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RECREATING NATURE WITH MULCH


Maureen Sexsmith-West

ISA Certified Arborist, PR4600A

The true purpose of mulch is to simulate nature, retain moisture and to insulate roots against winter frost.


Mulching is a great thing for your plants, especially newly planted trees. Keep some of these key points in mind when selecting a product.


ORGANIC MULCH is the best thing going for plants, after all, it is the leaf litter and decomposing materials that create the rich soil on forest floors. There are bacteria, fungi and insects that all work to break down this material. Our tendency in the urban landscape is to rake up every last leaf or needle to create a clean look. We take all the organic materials your tree needs to the landfill and end up buying mulch. The mulch initially has to steal the nitrates and organic elements from your tree’s root zone. When applying mulch apply a light sprinkling of fertilizer (like the type used on spring lawns) first and then water it in.

Turn your mulch beds annually (in late fall) and replenish with fresh chips to maintain a level of 3-4” ever other year. This makes your mulch a much less attractive location for over-wintering insects and disturbs seeds that blow in.


HARD LANDSCAPE PRODUCTSsuch as gravel and brick absorb and hold heat. Try walking on barefoot on pavement and then on grass on a hot day – notice the difference in temperature? In direct sun you create a stress for your plant. Gravel increases soil temperatures. To help counter act the gravel’s ability to hold heat, be sure to water more frequently to help manage soil temperature. It also compacts the soil.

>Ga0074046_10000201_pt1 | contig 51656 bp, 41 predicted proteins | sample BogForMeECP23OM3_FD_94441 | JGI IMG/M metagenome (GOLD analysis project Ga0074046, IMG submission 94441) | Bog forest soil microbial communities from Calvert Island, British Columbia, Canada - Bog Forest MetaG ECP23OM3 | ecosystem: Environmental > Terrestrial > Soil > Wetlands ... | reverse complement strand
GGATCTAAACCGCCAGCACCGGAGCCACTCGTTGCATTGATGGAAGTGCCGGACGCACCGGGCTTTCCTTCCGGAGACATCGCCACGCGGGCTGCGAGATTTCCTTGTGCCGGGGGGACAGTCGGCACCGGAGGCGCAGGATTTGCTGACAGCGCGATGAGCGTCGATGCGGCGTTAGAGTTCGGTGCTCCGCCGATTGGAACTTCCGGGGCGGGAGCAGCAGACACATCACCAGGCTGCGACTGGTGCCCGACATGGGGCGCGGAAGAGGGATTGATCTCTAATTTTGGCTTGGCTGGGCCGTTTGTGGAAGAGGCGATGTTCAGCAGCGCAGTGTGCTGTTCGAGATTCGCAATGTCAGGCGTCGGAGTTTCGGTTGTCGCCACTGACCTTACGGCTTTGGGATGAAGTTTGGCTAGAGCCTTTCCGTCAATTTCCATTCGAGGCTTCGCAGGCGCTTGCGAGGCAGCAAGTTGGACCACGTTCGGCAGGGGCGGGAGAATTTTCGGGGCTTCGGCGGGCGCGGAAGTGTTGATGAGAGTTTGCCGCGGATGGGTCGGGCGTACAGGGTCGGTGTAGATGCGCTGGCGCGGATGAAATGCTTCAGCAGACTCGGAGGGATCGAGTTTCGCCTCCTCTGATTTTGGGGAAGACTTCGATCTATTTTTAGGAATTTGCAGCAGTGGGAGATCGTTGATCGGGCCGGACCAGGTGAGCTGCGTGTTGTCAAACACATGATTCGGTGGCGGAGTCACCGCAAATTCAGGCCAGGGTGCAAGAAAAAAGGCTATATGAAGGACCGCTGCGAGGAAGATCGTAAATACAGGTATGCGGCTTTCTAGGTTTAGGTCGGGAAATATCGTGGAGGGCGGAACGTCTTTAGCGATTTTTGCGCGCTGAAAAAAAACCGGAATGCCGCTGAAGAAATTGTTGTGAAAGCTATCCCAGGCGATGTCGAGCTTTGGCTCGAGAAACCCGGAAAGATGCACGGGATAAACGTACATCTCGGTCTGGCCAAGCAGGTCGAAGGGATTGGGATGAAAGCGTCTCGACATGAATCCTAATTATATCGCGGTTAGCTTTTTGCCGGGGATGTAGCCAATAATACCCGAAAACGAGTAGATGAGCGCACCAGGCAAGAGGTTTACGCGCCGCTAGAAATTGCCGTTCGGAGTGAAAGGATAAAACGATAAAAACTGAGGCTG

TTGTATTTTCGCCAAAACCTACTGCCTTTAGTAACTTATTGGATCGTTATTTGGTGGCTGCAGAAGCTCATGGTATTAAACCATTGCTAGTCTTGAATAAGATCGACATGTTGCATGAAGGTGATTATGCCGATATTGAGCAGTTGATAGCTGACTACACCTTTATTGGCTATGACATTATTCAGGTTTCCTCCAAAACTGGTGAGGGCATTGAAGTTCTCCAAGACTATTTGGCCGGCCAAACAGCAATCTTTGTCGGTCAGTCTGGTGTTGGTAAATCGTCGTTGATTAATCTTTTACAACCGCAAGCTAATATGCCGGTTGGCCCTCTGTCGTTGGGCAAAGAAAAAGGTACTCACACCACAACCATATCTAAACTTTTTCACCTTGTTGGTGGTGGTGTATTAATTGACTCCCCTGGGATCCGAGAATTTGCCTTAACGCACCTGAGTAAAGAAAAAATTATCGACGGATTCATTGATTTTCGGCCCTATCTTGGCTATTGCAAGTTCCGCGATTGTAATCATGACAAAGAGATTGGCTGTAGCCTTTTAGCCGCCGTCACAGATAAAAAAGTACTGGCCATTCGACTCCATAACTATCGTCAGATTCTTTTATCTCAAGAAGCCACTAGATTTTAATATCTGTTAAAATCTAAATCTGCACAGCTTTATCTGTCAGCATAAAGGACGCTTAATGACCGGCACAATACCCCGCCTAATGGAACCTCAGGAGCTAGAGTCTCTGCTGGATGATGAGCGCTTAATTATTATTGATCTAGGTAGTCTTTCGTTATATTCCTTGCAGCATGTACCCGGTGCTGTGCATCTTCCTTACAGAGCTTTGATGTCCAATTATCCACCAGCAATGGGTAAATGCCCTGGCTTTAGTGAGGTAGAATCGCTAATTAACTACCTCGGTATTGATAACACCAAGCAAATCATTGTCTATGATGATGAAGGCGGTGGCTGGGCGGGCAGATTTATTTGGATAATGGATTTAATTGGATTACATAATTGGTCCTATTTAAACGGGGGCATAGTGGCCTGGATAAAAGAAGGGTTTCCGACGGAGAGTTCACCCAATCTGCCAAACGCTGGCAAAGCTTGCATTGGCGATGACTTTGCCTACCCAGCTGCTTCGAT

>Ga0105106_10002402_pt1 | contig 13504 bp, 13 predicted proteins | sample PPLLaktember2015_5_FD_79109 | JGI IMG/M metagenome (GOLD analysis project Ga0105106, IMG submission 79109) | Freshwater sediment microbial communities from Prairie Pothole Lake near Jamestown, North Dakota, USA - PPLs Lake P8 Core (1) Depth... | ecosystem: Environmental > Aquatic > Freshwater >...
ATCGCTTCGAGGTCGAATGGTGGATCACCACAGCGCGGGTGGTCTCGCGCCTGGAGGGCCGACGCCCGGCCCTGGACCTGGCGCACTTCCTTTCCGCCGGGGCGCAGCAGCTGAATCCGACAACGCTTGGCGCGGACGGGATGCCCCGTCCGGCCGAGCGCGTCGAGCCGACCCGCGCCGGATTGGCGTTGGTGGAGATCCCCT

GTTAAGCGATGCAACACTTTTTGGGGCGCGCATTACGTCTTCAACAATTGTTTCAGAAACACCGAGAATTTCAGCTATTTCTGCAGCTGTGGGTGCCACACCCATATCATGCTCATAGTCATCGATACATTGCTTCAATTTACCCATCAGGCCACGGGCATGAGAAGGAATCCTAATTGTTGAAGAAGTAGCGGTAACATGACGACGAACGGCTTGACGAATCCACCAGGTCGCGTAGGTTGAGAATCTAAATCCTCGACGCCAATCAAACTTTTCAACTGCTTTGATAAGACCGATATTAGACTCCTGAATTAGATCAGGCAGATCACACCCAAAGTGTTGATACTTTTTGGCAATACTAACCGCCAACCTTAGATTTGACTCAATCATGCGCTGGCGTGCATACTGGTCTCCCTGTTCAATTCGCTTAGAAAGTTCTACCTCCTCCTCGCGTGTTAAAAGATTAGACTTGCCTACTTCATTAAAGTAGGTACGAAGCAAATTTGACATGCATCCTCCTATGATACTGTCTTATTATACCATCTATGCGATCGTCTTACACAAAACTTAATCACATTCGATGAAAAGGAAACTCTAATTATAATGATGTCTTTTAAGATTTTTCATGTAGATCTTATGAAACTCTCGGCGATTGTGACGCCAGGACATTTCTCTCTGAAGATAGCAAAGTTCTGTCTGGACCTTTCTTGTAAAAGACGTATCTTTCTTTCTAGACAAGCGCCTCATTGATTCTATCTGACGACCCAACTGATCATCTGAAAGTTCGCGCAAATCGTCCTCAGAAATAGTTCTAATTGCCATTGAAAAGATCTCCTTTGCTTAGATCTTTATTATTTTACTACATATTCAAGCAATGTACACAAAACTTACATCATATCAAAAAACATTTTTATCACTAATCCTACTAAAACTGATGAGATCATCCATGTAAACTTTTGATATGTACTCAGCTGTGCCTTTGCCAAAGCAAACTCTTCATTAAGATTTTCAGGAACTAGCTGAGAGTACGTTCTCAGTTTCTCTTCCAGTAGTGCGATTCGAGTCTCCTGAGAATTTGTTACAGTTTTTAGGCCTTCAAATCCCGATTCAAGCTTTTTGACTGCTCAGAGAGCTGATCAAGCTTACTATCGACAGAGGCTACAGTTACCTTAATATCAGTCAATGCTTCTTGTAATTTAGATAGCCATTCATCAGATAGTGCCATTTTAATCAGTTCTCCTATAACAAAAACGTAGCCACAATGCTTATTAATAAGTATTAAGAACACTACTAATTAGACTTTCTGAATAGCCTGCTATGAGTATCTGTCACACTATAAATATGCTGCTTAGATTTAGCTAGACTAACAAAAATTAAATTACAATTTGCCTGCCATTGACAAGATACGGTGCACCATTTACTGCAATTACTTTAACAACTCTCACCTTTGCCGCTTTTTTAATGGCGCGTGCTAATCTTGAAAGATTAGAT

A condition which often results in gravel beds is “scorch”. This occurs when the sun’s rays are reflected from the rock (particularly white or light coloured) to the underside of the plant’s leaves and the lower branches and trunk (similar to sunburn). When selecting a gravel product – use something that is darker in color.

Key Points


Landscape fabrics don’t prevent weeds. Weeds germinate from seeds, and soil, that blow into the mulch bed. Weeds and volunteer plants should pull up easily in 3-4 inches of mulch.


Mulch beds should be NO MORE than 4 inches deep – roots need to have oxygen available at a specific depth.



Organic products usually need to be complimented initially with fertilizers to prevent stealing nitrates from the soil

DO NOT pile mulch against the trunk of your tree. Allow at least 2 inches of free space to allow for growth and air exchange. Gravel can cause lesions on the trunk or actually become embedded in the bark. This irritation is an open door to fungal and bacterial problems at a point where injuries can result in failures. Inspect annually and make corrections as needed.




When possible, mulch products should be made up of the same wood type as tree – evergreens for evergreens and deciduous for deciduous.

NEVER USE PLASTIC! It does not allow for oxygen and moisture exchange and can actually make your soil toxic.

Plants need to be watered deeply and regularly to remain healthy. As milder temperatures persist this fall, be sure to give your trees an extra drink before freeze up.

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